automotion_icon.pngThere's a great way to automate the production of multiple graphics in Apple Motion; it's a simple download available from Digital Heaven called AutoMotion, and they've just released their latest version.  There's no need to manually change the text contents in Motion and save each version to a separate file; rather, AutoMotion speeds up your workflow by merging text data with Motion templates to create multiple versions quickly.  If you're an editor who spends a lot of time creating multiple graphics based on templates, then AutoMotion is for you.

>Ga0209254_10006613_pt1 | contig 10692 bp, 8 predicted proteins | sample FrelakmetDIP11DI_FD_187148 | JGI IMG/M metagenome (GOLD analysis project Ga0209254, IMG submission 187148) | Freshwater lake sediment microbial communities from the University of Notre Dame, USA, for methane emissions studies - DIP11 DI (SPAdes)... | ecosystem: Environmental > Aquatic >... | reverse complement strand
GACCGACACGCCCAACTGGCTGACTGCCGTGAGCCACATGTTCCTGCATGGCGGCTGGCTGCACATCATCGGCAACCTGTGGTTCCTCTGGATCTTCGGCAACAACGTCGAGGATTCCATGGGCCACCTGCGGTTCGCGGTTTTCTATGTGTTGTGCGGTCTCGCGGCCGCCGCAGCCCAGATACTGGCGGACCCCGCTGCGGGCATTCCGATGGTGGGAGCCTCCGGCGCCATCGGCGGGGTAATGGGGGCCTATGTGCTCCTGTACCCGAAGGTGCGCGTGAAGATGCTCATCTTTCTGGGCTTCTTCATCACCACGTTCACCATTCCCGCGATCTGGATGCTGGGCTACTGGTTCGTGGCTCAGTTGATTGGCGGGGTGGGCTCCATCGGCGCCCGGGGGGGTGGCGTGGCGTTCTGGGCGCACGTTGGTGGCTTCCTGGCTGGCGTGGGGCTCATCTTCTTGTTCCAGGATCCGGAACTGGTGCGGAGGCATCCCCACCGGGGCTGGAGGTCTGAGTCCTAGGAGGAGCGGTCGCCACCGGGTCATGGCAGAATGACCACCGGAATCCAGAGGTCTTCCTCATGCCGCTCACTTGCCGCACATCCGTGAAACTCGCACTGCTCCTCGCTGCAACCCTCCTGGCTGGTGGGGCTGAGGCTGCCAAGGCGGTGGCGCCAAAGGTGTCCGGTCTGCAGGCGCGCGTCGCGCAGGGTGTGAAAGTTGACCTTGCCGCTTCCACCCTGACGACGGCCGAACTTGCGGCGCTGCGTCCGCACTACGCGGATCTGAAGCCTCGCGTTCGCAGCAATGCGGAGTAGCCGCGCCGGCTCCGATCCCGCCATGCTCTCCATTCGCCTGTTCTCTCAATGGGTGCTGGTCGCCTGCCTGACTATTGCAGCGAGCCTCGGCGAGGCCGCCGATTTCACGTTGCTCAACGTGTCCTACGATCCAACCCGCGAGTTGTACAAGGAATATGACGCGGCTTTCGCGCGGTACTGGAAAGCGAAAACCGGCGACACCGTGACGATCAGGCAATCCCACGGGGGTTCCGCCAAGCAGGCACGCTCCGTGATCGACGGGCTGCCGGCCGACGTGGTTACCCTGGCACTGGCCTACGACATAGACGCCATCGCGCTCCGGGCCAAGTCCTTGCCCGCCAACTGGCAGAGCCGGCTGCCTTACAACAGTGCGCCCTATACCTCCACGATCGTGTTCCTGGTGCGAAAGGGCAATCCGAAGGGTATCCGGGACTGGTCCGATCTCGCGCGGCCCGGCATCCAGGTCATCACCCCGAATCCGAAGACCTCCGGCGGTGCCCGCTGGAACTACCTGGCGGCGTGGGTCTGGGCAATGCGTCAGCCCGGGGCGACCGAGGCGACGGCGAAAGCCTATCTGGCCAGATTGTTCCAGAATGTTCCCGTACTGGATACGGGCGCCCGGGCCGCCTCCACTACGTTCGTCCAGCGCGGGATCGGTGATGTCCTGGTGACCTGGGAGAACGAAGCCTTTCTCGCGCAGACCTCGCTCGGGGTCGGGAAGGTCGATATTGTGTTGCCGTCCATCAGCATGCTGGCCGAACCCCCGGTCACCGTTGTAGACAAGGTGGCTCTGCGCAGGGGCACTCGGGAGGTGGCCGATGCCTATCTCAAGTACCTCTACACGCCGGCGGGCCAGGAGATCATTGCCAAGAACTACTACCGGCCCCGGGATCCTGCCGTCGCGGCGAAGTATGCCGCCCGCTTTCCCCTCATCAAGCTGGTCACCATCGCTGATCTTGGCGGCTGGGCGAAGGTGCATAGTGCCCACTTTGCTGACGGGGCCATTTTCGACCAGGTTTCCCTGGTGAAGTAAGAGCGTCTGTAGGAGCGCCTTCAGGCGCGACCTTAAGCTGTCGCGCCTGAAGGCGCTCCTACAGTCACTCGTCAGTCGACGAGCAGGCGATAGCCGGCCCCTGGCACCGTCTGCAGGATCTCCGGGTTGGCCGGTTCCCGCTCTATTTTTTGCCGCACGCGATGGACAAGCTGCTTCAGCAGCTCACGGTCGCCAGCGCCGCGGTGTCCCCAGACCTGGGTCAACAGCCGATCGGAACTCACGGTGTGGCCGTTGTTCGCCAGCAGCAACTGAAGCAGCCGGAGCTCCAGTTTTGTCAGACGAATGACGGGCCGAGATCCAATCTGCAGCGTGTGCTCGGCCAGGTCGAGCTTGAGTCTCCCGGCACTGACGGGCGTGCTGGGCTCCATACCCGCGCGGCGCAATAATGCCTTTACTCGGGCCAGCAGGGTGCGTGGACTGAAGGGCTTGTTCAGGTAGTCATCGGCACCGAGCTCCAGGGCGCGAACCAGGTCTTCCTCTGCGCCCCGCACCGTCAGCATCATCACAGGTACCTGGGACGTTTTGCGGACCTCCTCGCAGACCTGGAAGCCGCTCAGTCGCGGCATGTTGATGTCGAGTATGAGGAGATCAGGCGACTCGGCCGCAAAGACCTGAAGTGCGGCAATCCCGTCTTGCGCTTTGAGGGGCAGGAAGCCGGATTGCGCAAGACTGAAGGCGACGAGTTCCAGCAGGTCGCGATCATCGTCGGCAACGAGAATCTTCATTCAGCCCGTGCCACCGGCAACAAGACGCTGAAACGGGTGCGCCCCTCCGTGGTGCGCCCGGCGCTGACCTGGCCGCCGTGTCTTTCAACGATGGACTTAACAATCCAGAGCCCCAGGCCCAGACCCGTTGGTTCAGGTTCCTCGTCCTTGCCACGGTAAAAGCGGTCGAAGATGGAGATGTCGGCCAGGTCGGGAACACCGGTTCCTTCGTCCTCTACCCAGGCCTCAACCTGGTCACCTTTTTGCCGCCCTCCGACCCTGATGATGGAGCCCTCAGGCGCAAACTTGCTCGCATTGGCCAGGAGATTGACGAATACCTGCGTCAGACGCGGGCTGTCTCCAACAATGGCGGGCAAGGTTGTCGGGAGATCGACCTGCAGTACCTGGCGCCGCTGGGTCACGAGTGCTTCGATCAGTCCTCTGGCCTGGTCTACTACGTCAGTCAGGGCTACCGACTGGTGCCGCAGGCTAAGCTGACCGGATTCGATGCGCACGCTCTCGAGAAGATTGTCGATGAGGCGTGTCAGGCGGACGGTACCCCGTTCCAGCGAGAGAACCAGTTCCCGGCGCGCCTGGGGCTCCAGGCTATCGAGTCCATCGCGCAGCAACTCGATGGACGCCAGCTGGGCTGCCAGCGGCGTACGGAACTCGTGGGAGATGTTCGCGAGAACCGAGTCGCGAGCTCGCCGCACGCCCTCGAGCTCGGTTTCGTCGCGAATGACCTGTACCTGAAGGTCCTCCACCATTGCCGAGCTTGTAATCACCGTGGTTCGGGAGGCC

You can import up to 99 Motion templates per project and you can see a live preview of each version that updates automatically as changes are made along with many more enhancements in this newer version.  AutoMotion is really great when you've exported the graphics into a Final Cut Pro sequence.  If you need to change the font or color, it's no problem.  Any version now changed in AutoMotion is flagged and the Smart Export feature will only export those versions that have changed; in Final Cut Pro the graphics are updated without changing their timing in the sequence.

automotion_welcome.png It doesn't matter what your level of Motion experience is, if you're creating multiple graphics, you'll get huge benefits of using AutoMotion.  GeniusDV has a terrific 2-day Motion training class that teaches you how to create awesome visual graphics and special effects.  Check out our class schedule and call us today to reserve your spot!